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Chrome for Android Adds Shadow DOM, PaymentRequest, Faster Video Playback

Video playback on Google’s mobile browiser Chrome 52 on Android has become smoother, videos now loads faster, and the battery consumption is gone down.

“This means you will see smoother playback and faster load times. Videos will now start playing sooner, instead of pausing briefly before loading, and your battery will last longer,” Google said.

These improvements are most noticeable on short videos, and with more publishers and sites moving to HTML5, video experience on Chrome will just keep getting better.

In addition, video also now works with ‘Data Saver Mode,’ saving you as much as 50% on data by showing a lightweight version of the video.

While at it, Chrome 53 Beta release today adds Shadow DOM, PaymentRequest, and Android autoplay.

Here’s how these new features helping you:

Shadow DOM V1, allows an element to encapsulate its style and child DOM away from the main document, and improves the maintainability of large or composed sites.

Chrome for now support both v0 7 v1 versions of the API until enough developers have moved to V1.

PaymentRequest allows faster, seamless, and secure payments on the web using a credit card or Android Pay. Additonally, it also allows users to provide a billing address, shipping details, and payer information without typing.

It’s is available on Chrome for Android, with support for more platforms coming soon.

Chrome on Android now ‘autoplays muted video’ —meaning no user interaction is required. “If the video was marked as muted and has the autoplay attribute, Chrome will start playing the video when it becomes visible to the user,” explains Google. Muted videos that begin playing sound before a user action will automatically be paused.

In additon, developers can also use script to play muted videos without user interaction.

You can check for other new features and deprecations and interoperability improvements in this release, over here.

Unless otherwise noted, these new features are released to Chrome Beta channel release for Android, Chrome OS, Linux, Mac, and Windows.

Video is a great way for sites to reach their users, web video is huge, with over a billion hours played in Chrome every week on sites like Amazon, Facebook, The New York Times, Netflix and YouTube.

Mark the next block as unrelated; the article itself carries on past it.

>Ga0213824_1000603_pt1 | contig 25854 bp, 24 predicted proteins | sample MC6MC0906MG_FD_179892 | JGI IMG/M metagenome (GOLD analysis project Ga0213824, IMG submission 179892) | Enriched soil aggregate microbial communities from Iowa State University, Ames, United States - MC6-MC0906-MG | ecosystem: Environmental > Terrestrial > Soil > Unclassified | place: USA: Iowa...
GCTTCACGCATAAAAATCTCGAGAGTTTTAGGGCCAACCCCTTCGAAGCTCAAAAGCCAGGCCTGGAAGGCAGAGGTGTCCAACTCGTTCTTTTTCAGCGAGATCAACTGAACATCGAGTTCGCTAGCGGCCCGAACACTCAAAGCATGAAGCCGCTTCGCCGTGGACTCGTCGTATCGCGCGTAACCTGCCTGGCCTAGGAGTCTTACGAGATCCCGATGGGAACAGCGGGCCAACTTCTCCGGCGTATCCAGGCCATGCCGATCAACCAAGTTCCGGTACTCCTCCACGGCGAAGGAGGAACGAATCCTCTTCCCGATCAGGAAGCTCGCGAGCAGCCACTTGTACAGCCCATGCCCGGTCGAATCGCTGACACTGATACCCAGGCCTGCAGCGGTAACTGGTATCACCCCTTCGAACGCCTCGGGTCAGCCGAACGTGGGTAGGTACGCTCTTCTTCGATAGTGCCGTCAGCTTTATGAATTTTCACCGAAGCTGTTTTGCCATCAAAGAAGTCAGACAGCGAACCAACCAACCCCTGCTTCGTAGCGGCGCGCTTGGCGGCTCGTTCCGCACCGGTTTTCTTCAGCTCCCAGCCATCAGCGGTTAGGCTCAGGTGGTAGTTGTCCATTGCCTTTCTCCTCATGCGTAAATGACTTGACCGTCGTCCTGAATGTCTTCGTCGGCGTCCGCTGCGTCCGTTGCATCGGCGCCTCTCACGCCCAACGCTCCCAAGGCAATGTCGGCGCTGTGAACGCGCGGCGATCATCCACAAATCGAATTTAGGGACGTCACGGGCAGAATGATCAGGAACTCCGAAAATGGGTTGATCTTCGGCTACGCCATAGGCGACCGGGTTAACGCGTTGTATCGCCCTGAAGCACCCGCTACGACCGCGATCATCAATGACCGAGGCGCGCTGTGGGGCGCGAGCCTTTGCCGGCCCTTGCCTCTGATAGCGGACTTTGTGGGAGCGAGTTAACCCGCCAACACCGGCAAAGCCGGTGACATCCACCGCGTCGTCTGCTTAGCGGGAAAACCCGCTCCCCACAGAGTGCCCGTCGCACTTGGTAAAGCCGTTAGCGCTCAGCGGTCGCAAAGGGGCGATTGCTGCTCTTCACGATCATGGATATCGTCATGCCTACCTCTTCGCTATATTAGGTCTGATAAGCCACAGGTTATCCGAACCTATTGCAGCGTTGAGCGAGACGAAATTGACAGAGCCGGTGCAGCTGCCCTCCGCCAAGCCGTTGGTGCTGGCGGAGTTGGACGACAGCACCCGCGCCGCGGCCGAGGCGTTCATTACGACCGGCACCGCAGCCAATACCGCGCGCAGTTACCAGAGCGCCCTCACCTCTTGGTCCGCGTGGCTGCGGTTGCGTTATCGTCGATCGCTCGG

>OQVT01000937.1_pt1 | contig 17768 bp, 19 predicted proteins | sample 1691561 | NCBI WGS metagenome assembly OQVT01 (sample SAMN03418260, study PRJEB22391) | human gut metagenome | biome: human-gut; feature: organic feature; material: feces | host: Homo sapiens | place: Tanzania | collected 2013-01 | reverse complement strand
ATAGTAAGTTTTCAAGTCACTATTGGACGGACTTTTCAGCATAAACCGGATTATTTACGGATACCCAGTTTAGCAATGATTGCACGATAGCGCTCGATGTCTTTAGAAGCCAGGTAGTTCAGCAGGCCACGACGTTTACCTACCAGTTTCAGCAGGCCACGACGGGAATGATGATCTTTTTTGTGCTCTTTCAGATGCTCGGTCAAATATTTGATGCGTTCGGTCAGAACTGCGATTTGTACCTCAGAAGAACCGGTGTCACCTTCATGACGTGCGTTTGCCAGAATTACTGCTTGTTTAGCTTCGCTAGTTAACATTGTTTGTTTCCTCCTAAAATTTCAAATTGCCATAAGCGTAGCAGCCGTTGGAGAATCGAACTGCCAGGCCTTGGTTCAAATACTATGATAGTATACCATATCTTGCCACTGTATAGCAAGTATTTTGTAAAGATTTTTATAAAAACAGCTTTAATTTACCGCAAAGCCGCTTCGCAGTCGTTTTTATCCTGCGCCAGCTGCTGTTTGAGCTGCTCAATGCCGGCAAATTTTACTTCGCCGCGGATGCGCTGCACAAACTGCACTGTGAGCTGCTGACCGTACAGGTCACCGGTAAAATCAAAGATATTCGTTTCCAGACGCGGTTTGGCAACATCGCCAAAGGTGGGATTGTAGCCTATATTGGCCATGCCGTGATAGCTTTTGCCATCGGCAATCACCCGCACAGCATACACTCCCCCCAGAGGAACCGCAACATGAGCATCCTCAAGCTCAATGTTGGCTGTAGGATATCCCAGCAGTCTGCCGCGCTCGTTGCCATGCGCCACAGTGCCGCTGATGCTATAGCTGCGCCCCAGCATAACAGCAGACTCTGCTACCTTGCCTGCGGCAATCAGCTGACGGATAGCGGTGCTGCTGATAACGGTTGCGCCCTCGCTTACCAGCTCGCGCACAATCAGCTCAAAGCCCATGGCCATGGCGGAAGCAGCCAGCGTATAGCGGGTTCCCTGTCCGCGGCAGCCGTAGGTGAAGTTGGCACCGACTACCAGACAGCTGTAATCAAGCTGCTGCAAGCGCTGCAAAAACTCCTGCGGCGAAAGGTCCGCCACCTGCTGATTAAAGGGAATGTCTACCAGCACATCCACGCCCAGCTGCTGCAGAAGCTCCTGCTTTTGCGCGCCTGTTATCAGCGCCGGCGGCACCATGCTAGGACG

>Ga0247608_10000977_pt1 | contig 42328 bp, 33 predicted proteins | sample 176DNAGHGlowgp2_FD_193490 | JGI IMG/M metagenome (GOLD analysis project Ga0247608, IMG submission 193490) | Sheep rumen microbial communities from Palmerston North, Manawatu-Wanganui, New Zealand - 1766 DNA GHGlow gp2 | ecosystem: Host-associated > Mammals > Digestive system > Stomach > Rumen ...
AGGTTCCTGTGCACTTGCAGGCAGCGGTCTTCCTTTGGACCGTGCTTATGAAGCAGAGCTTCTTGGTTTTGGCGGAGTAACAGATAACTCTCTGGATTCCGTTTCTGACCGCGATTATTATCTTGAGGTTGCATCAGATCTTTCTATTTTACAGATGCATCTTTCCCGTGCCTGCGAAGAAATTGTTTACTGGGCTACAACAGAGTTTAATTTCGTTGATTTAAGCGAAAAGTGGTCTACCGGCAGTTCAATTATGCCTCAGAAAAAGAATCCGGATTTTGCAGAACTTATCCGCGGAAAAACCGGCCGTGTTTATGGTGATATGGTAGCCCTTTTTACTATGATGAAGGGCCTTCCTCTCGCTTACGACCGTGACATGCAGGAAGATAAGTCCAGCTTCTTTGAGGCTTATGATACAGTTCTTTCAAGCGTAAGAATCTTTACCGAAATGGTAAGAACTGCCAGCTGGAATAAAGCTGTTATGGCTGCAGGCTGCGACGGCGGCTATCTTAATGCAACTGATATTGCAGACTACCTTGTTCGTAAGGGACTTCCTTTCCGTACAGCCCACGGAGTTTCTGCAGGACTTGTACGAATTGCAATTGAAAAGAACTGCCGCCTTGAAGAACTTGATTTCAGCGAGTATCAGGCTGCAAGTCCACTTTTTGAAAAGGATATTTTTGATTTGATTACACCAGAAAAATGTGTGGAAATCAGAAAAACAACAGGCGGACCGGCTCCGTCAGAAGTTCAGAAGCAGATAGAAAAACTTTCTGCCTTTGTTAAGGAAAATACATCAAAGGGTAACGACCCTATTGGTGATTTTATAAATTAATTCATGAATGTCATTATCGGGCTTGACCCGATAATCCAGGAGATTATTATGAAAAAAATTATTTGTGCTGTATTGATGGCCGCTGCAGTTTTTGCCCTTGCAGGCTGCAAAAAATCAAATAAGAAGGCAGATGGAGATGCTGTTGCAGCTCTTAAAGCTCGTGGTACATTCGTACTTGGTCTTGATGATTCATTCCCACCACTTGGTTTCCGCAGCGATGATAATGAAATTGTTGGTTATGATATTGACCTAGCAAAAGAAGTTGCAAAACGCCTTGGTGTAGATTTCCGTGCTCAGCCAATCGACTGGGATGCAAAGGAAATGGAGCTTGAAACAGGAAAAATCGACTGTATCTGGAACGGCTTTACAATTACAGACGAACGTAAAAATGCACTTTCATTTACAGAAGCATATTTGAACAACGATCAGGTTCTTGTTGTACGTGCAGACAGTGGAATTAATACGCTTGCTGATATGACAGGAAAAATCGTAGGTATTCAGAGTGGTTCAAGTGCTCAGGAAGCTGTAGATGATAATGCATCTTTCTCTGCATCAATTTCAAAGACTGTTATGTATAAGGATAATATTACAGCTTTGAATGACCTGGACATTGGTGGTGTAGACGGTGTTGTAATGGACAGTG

In another post earlier in July, Google advised publishers to embed video as they are one of the most engaging formats for content consumption.

According to Hubspot, online video now accounts for 50% of all mobile traffic.

Publishers can incorporate videos into their content in two ways:

  • “Create, share and then embed your own original video content onto your site.
  • Embed public video content onto your site.”

Google explains that while the first option may lead to greater revenue for your site through the use of pre-roll, mid-roll or post-roll ads, —but it requires an upfront investment to create original video content.

But, embedding public videos onto your site content is a better option—becasue, this strategy lets publishers focus on curating high quality video content rather than spending time and resources on creating ithemselves.

However, publishers embedding public videos into their original content must ensure that the videos themselves do not violate any policies.

Whichever strategy you choose, embed video content onto your site that matters the most.

Publisher can easily embed videos on their content publishing software easily by using either an iframe tag, or an object tag—as both tags are provided by YouTube and other video hosting sites.

<code>iframe</code> today is the most preferable option as it offers more customizable options <code>object</code> is pass-now. You can for example, automatically play videos when the page loads or choose a specific video size to match the UX of your site.

For WordPress 3.x onwards, the developers for security reasons have restricted directly embedding an <code><iframe>....</iframe><code> tag, can use either a iframe plugin or use …. shortcode.

To learn how to correctly embed public videos please read the AdSense Program Policies.

Finally, Google had also recentlly added YouTube to HTTPS transparency report.

In the past two years, they company has steadily rolled out encryption using HTTPS to 97 percent of YouTube’s traffic. “HTTPS provides critical security and data integrity for the web and for all web users.”

In addition, Google has also began using HTTP Secure Transport Security (HSTS) on youtube.com that help cut down on HTTP to HTTPS redirects.

HSTS lifetime is one year as of now, but Google hope to preload this soon in web browsers. This improves both security and latency for end users.

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